It has been raining a lot although this is not the season for such rain.
There are times I have longed for the rain; deepest pleasure is listening to rain falling. Feeling alive, at ease if I’m under shelter.
Out in rain as a young man I swam through billowing waves watching pure droplets of water sheeting from sky blend with brine. Lightning over horizon reminded me of pages from the comic book adaptation of Frankenstein I’d been reading; a classic in comic form.
Drawings of Victor walking through a storm
hope bubble’s bloom
aspirations of harnessing life
force of electricity, superimposed over the watery scene
I bobbed along doing my best to stay afloat.
Since then I have often thought it my most enjoyable beach experience; alone, inside the water rather than looking below it as Dali depicted himself doing as a girl child, peeking under the surface from the relative safety of the shore.
Here I was; there I had been,
swimming most dangerously in the meeting of rain to sea,
devoid of shelter; I love to see the rain fall from inside the ocean.
I have been part of a tribe of film makers. We are a tribe who come together for a period of time that is scheduled into a process of hard work and magic. The tribe agree to follow a leader on a path. The path is scheduled into a process of hunting, gathering and collecting. Once everything at any point in the process of the path is present and exemplary a step is possible and often when possible the step is taken.
Obviously, we have been making a movie. We are not an actual tribe so much as a work group; thinking of us as a tribe helps, especially in the rain. I love standing quietly on location in the rain sometimes. I have two specific comparisons: somewhere in Victoria out of Melbourne I once played the part of a WW2 refugee being corralled into a rail-side sheep-pen on what was meant to be the hottest day of that particular year, we were making a mini-series The Dunera Boys (1985) it was the first time I had literally acted in opposite circumstances because while we were filming this sequence the weather was sleeting. The first time literally because it isn’t unusual to encounter this sort of situation in an acting class; an improvisation exercise that requires you to say one thing and do another, or where you may ask someone what they are doing and they say the opposite to what they are doing and you then adopt the activity they have stated. Meryl Tankard has a terrific exercise that requires you to deliver something in three different concurrent ways such as: Dreamily, Electric Toaster, Fire. Keeps you on your toes.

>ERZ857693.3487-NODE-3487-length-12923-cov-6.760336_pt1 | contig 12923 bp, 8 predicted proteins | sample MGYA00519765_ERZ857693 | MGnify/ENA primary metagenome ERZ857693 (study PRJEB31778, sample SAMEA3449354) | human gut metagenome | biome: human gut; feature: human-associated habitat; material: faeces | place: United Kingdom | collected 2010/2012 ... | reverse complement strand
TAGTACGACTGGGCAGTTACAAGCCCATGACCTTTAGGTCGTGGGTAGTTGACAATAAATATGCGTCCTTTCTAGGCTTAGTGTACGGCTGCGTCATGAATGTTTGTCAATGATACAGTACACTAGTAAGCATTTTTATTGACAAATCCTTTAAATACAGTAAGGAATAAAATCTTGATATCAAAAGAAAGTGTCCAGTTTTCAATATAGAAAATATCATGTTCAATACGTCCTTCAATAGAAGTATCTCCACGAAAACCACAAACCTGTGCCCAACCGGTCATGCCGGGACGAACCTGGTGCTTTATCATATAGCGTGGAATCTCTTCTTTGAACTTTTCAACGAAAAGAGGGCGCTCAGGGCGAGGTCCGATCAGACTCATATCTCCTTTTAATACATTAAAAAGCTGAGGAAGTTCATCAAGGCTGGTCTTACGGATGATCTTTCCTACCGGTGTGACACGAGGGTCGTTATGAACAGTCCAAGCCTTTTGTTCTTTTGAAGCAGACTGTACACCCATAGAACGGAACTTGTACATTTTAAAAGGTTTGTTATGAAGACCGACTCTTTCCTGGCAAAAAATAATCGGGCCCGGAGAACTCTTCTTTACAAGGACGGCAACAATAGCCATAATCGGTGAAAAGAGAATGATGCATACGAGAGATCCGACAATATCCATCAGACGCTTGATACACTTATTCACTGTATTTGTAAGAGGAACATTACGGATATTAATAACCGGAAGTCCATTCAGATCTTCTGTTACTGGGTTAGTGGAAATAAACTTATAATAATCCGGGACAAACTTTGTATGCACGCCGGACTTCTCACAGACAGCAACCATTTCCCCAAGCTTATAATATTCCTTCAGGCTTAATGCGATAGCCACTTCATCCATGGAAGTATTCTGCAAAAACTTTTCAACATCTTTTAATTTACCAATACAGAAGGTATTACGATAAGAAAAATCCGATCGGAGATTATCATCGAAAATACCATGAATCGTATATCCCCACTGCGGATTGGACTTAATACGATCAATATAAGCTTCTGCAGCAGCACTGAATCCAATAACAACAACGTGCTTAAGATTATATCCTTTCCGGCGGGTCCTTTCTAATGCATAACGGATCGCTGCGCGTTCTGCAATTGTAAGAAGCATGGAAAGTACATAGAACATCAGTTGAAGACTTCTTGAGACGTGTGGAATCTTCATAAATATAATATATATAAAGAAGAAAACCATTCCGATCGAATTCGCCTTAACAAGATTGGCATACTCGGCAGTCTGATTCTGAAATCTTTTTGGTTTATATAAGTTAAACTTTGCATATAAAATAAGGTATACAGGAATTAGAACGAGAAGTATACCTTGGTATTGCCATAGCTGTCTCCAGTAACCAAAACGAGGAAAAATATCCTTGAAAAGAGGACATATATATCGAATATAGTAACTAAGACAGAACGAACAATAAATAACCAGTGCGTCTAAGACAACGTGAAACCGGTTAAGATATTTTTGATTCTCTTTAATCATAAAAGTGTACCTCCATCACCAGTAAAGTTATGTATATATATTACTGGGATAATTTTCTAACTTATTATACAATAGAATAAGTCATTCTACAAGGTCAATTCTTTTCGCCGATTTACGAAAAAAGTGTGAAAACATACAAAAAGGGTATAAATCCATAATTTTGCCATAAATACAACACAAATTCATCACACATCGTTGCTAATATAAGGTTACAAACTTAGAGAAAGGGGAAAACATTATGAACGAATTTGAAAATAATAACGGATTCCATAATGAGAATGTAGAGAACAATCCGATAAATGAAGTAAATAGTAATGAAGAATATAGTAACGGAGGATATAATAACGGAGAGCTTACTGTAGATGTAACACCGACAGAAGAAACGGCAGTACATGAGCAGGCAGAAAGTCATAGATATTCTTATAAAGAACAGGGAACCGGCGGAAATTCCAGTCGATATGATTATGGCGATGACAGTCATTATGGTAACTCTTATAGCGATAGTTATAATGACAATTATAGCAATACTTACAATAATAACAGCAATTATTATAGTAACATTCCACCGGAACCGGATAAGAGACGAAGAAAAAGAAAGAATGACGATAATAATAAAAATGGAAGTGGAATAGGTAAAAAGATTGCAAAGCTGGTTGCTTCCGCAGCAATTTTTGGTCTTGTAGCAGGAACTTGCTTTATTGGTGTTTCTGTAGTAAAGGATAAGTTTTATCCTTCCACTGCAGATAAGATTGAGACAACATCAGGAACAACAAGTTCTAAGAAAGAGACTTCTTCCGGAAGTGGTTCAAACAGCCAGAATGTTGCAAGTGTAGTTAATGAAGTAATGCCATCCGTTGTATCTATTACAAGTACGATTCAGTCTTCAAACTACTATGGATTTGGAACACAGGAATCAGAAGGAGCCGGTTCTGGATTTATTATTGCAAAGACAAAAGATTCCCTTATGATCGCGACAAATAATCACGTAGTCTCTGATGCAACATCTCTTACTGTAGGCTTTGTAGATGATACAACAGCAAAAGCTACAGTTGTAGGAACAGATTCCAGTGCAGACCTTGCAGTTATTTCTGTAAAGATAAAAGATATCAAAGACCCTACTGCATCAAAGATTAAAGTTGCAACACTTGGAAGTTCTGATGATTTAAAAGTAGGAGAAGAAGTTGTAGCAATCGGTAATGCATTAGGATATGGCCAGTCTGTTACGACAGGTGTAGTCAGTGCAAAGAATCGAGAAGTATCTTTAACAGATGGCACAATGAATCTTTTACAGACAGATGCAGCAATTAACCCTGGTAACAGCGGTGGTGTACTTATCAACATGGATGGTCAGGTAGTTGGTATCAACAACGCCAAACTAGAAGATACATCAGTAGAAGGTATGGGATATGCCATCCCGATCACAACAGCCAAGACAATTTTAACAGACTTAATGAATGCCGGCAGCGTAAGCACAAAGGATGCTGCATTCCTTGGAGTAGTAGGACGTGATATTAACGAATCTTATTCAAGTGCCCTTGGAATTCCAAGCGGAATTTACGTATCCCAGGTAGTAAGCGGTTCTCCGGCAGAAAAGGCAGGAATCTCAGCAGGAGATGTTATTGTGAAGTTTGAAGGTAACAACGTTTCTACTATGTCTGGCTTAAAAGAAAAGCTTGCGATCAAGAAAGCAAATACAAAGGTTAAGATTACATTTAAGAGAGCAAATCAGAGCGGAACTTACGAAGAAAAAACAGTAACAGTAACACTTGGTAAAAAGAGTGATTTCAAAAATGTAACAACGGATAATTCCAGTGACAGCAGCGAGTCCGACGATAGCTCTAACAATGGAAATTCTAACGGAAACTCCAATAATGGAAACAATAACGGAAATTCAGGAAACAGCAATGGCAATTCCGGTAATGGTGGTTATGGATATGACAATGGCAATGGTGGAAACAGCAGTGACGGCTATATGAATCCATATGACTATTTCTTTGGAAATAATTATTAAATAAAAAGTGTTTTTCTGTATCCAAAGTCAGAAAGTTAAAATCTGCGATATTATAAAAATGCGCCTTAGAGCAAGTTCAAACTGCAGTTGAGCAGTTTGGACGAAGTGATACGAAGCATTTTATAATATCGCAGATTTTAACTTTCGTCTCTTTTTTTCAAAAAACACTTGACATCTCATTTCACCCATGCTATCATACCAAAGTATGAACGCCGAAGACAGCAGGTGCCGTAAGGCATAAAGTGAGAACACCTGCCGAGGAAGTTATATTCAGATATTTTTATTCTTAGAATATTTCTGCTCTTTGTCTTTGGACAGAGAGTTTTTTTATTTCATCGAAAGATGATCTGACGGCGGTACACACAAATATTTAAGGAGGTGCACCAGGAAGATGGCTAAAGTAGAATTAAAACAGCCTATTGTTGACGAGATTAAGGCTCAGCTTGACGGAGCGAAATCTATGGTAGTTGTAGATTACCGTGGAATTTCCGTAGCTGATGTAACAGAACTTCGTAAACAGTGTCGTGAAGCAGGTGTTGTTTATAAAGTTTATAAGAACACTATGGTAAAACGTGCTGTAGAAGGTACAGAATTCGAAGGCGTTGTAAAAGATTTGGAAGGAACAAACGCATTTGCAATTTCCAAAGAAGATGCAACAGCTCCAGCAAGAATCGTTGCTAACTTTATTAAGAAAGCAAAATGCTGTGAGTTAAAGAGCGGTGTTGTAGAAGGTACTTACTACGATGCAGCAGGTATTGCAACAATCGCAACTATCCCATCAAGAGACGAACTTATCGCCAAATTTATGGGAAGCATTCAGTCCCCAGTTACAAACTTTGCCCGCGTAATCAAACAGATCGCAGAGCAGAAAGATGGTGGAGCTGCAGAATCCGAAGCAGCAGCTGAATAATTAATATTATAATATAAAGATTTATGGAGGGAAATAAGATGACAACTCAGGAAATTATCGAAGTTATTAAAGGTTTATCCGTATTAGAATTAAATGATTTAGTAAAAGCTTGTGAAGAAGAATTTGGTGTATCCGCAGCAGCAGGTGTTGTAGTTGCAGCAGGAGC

So anyway here we all were dressed in our undergarments including shoes and socks, meant to be having a break out in the fresh air as refugees and it is freezing cold. You act, ‘it is a very very hot day!’ and yet you are freezing your armpits inside out. I did not love that on the day. It would be doubtful that any of us loved actually doing that. We were able to shoot the scene because the sleet and rain would not register on the camera; Warren Mitchell and Bob Hoskins had moments to do in the sequence and it all needed to be shot so we were shooting it. There were a dozen or so of us in the sheep-pen including a couple of sheep for a while. I felt reasonably comfortable with the sheep because I had studied sheep husbandry at college and understood their perspective.
The sheep were not at all impressed with the situation but they were well tended and not over stressed in any way. The actors on the other hand were reasonably stressed simply by way of the fact that we were all so cold; otherwise though in those moments before a take, with my hand on a sheep’s back just between ‘stand by’ and ‘action’ sleet sounds so different to rain; wouldn’t say I love it. The second comparison is recently working on Rabbit in the Adelaide Hills during some big storms. So many rabbit spirits in the Adelaide Hills.
I read some Bukowski sitting around on location. His poem : the burning of the dream … It took me back to younger days.
This comes out partially processed. It does contain nuts because the machinery that processed it is full of them. You can link through to other thoughts. They do not always appear in any particular order.